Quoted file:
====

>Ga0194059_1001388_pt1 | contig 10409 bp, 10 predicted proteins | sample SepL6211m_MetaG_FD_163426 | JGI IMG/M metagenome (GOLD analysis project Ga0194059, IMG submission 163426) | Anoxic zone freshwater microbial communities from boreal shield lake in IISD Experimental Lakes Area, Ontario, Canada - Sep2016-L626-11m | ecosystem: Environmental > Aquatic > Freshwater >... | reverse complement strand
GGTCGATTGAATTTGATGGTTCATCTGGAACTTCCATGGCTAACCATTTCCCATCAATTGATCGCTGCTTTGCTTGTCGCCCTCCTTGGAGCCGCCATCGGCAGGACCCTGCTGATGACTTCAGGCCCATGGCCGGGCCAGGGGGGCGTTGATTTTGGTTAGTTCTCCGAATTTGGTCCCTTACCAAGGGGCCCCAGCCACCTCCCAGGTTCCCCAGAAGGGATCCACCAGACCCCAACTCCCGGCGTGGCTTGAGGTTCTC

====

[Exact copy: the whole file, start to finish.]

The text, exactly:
>Ga0194059_1001388_pt1 | contig 10409 bp, 10 predicted proteins | sample SepL6211m_MetaG_FD_163426 | JGI IMG/M metagenome (GOLD analysis project Ga0194059, IMG submission 163426) | Anoxic zone freshwater microbial communities from boreal shield lake in IISD Experimental Lakes Area, Ontario, Canada - Sep2016-L626-11m | ecosystem: Environmental > Aquatic > Freshwater >... | reverse complement strand
GGTCGATTGAATTTGATGGTTCATCTGGAACTTCCATGGCTAACCATTTCCCATCAATTGATCGCTGCTTTGCTTGTCGCCCTCCTTGGAGCCGCCATCGGCAGGACCCTGCTGATGACTTCAGGCCCATGGCCGGGCCAGGGGGGCGTTGATTTTGGTTAGTTCTCCGAATTTGGTCCCTTACCAAGGGGCCCCAGCCACCTCCCAGGTTCCCCAGAAGGGATCCACCAGACCCCAACTCCCGGCGTGGCTTGAGGTTCTC